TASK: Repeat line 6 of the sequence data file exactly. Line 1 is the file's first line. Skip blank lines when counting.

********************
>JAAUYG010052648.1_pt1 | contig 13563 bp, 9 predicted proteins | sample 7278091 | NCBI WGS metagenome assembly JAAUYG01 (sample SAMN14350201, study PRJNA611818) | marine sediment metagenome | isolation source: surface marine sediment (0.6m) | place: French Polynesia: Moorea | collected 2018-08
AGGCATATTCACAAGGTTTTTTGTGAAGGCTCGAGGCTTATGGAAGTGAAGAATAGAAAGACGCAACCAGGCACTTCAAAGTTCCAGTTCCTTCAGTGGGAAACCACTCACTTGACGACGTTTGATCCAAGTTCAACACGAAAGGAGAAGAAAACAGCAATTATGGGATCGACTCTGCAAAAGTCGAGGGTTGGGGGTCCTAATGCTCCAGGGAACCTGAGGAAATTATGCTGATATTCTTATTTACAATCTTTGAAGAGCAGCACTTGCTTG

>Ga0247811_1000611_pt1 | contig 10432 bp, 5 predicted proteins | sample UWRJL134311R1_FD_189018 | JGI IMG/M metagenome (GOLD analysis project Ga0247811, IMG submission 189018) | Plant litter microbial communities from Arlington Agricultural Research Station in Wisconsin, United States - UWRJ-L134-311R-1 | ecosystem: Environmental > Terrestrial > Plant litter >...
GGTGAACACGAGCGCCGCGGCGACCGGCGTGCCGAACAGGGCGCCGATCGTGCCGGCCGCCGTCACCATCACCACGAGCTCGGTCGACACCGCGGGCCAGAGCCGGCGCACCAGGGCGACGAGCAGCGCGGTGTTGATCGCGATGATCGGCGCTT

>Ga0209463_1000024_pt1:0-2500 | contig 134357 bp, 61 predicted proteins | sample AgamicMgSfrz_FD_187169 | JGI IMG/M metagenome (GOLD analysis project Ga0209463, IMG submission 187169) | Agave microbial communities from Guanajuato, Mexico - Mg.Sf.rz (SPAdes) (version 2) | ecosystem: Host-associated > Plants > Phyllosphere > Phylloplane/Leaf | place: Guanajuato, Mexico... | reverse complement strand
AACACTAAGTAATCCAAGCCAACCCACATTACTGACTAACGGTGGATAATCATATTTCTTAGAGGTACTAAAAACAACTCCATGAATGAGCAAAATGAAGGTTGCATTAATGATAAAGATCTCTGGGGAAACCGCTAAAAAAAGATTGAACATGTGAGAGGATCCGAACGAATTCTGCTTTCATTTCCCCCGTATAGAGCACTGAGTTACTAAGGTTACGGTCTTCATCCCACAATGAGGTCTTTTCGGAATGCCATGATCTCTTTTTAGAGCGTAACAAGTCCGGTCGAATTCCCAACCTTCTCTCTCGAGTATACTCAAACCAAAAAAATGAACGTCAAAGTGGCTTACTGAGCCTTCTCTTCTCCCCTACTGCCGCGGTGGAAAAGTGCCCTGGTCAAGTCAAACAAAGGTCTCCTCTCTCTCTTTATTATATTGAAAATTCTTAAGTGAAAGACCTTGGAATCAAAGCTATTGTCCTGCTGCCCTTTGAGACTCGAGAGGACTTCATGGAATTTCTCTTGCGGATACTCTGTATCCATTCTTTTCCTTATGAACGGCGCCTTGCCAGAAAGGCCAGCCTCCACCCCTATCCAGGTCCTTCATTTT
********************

AACACTAAGTAATCCAAGCCAACCCACATTACTGACTAACGGTGGATAATCATATTTCTTAGAGGTACTAAAAACAACTCCATGAATGAGCAAAATGAAGGTTGCATTAATGATAAAGATCTCTGGGGAAACCGCTAAAAAAAGATTGAACATGTGAGAGGATCCGAACGAATTCTGCTTTCATTTCCCCCGTATAGAGCACTGAGTTACTAAGGTTACGGTCTTCATCCCACAATGAGGTCTTTTCGGAATGCCATGATCTCTTTTTAGAGCGTAACAAGTCCGGTCGAATTCCCAACCTTCTCTCTCGAGTATACTCAAACCAAAAAAATGAACGTCAAAGTGGCTTACTGAGCCTTCTCTTCTCCCCTACTGCCGCGGTGGAAAAGTGCCCTGGTCAAGTCAAACAAAGGTCTCCTCTCTCTCTTTATTATATTGAAAATTCTTAAGTGAAAGACCTTGGAATCAAAGCTATTGTCCTGCTGCCCTTTGAGACTCGAGAGGACTTCATGGAATTTCTCTTGCGGATACTCTGTATCCATTCTTTTCCTTATGAACGGCGCCTTGCCAGAAAGGCCAGCCTCCACCCCTATCCAGGTCCTTCATTTT